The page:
We asked an expert which are the cult nautical watches of the history of watchmaking. He chose seven of them: here are the ones.
Lives among the watches since childhood when his father Massimo was one of the most famous collectors in Milan. Today Federico Barracchia lives between Milan and Miami (where he sails regularly) following in his father’s footsteps and is one of the leading experts in watchmaking, author of several essays on the subject. We asked him what he thought were the cult nautical watches in the history of watchmaking. He chose seven of them. These, for him, are the icons of water sports watches and if it is true that you can also find them on the Internet Federico advises us: “From experience it is better to look for them on the sites of auction houses and pay attention to bins. They are beautiful, designed almost all between the ’60s and ’70s, still unmatched today, often the subject of replicas and “copying”.
If you’re a sailing enthusiast, then the classic Heuer chronograph of the 1970s will be right at the top of your wish list. Built to be used on the sea, the combination of blue and orange colors provides clear visibility at a glance, while the secondary dial with color-coded dial counts for 15 minutes for those who also go sailing in regattas. Today, the Skipper’s worthy heir is the TAG Heuer Aquaracer. The 1975 model is in the region of $6,000.
The Rolex Submariner is one of the most famous nautical watches in the world, still in production. So you can buy it brand new, but the beautiful blue and gold version 1991 has a charm and a style difficult to imitate. It has a 40 mm stainless steel case, a mineral glass dial and is water-resistant to 300 metres. The 1991 Rolex Submariner from 7 to 10,000 dollars.
If you are looking for something different with a great story, the Blancpain Fifty Fathoms watch is for you. Popular among divers, it has its origins in a special commission for military use. This, together with the luminous markers, dial and automatic movement makes this object very rare. Approximately $2,000 to $3,000.
Although initially developed with the Aircraft Owners & Pilots Association, with its chronograph and navigation instruments, the Breitling Navitimer was also widely used at sea. Presented in 1954, this high quality piece from the 1960s features a 40.5 mm 18K gold case, calfskin strap and an impressive black and white dial with black and gold numbering. The 1960 model is in the region of $6,500.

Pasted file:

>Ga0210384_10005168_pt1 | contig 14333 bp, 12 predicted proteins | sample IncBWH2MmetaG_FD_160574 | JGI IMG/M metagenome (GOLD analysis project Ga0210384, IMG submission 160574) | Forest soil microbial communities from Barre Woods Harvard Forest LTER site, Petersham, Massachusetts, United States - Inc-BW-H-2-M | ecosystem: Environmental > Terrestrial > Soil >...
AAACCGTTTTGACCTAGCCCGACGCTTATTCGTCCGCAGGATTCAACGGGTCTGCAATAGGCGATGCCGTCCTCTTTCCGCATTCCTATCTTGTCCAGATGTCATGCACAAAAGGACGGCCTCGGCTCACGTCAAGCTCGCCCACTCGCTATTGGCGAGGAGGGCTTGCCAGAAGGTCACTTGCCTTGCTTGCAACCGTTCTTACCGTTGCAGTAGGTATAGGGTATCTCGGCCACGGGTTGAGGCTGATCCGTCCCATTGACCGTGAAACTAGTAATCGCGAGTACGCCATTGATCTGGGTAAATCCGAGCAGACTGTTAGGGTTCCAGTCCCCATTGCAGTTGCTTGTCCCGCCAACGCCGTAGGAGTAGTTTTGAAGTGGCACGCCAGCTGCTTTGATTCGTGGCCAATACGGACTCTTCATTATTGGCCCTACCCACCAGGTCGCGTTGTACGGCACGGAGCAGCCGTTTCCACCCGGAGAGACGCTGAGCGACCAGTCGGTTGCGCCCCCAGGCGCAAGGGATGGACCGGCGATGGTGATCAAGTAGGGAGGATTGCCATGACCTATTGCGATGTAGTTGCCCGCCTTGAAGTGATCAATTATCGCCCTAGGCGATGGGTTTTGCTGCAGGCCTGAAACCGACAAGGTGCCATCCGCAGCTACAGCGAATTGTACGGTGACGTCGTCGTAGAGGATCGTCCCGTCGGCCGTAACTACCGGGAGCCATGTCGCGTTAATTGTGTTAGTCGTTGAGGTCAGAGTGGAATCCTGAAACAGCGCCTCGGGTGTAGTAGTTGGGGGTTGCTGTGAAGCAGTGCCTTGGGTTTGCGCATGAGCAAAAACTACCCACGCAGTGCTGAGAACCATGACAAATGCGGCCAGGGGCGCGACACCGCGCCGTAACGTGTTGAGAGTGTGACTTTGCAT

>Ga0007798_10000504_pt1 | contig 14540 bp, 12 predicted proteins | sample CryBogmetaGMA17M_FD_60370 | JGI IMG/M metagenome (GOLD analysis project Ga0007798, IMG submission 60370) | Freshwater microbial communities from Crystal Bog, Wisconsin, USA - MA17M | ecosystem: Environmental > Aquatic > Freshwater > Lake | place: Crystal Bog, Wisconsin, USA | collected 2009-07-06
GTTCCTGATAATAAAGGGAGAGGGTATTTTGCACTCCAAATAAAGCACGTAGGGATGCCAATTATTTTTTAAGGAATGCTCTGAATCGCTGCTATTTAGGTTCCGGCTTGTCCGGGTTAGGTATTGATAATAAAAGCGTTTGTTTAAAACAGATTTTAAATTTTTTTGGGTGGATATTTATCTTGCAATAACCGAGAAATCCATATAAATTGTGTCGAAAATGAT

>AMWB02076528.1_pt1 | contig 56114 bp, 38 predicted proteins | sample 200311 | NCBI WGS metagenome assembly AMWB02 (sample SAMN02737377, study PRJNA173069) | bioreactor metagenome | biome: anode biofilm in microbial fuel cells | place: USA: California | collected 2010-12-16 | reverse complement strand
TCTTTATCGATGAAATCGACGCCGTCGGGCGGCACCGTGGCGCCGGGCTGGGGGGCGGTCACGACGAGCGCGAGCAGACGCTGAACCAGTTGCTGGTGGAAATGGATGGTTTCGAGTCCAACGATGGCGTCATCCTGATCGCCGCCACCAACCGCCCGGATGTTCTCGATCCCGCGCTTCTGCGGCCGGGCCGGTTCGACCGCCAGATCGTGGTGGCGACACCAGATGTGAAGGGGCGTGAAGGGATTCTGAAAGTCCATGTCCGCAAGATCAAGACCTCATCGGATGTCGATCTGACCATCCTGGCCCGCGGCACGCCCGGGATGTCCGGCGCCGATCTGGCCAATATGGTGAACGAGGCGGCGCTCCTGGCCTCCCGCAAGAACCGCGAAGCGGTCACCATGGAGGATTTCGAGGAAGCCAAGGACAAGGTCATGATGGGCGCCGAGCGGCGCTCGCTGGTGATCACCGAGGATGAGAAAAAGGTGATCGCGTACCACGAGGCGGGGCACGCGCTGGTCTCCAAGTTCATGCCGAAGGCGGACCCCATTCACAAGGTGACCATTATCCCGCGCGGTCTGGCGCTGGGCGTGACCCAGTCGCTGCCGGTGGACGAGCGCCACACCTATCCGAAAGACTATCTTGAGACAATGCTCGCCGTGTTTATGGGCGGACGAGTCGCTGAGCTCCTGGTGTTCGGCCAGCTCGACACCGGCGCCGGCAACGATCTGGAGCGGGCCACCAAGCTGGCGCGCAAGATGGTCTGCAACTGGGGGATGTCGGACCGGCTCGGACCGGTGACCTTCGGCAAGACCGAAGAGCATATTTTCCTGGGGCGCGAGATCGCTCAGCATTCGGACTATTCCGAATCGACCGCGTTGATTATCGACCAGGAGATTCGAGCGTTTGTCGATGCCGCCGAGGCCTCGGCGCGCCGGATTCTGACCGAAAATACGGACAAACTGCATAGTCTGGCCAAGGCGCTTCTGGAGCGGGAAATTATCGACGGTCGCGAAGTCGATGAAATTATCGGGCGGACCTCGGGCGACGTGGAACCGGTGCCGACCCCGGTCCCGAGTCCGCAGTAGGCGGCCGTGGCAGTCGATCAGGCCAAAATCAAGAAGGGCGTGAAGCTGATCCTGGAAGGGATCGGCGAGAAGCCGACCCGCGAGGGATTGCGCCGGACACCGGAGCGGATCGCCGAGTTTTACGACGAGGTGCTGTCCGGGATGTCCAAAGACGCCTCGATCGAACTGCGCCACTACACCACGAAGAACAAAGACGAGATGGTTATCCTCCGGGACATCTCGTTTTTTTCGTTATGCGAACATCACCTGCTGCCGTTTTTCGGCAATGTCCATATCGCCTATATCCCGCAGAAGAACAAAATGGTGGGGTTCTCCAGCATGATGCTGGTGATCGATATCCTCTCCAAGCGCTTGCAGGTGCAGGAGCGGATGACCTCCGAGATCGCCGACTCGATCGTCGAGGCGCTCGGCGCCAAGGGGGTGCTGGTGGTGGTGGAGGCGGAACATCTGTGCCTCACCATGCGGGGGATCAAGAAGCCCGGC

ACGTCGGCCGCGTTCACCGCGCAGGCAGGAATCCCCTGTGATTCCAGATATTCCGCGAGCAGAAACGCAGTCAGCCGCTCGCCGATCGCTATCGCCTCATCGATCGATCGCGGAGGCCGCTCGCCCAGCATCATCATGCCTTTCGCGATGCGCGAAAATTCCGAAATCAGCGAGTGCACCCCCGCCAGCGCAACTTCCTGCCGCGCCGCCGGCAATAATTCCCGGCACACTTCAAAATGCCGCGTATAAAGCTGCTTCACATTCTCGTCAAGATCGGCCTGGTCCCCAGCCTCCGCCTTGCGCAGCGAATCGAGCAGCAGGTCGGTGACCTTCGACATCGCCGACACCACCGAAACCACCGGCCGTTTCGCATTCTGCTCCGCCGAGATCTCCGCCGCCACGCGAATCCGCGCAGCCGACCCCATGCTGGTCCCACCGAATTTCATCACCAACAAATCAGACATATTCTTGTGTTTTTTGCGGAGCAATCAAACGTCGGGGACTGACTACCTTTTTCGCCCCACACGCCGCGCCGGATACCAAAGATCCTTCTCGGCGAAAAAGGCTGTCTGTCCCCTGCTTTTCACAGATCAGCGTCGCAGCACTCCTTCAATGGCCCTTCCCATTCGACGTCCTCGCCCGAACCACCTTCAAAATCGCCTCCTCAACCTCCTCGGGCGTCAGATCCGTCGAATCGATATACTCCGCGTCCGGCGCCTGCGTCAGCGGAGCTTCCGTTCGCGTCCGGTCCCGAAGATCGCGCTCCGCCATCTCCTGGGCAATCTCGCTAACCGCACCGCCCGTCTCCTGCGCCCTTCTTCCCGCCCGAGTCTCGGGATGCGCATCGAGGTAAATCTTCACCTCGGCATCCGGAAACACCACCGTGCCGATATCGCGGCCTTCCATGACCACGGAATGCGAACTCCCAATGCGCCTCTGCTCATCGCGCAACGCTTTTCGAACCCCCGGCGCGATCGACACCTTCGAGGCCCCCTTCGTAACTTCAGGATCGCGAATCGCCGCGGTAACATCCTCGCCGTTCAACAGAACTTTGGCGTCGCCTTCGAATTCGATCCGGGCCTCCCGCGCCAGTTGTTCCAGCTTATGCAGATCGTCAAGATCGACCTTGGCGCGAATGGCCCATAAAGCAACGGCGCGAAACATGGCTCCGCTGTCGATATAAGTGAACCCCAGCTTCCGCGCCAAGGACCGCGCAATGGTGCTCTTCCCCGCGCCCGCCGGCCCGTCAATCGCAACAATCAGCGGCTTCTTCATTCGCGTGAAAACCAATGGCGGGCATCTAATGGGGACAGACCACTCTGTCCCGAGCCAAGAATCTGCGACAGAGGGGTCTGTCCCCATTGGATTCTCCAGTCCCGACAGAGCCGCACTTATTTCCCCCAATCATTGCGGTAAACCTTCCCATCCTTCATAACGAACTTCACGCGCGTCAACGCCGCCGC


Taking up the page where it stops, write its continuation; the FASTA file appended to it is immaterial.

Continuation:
Although perhaps not the most famous name in marine watchmaking, the Aquastar Benthos of the 1960s was, in various versions, the most sought-after watch for sailors until the 1980s. The solid stainless steel case is water-resistant to a depth of 1,000 metres. The versions with coloured dots on the dial the last 5 minutes before the start of the regatta are also famous. About $3,000.
A diver underestimated this Vulcain Cricket Nautical. It was introduced in 1961 as a real underwater instrument, bringing the functionality of the mechanical alarm to a further step with the addition of decompression tables integrated directly into the dial. It was designed with the help of diver Hannes Keller who, at the time, held the deepest dive record (222 meters). The 16 holes on the back of the case made it possible for the alarm to be heard even at these depths. Produced in 15 years in countless versions, even with “optical” colors in the style of the 70s. It was relaunched in 2011. Prices from 3,000 to 6,000 dollars.
Oris Divers , was born fifty years ago and in the classic version remained in production until the end of the 90s. Characterized by the blue dial and retro-shaped indexes covered in Superluminova that give the dial a clear appearance and easy to read. Now it has been reissued in the Oris Sixty Five Divers version, which does not differ much from the original of the ’60s except that the vintage models have a diameter of 36 and the new ones are even larger, diameter 40 and 42. Today the Sixty Five Divers replica (pictured) is around $1,500.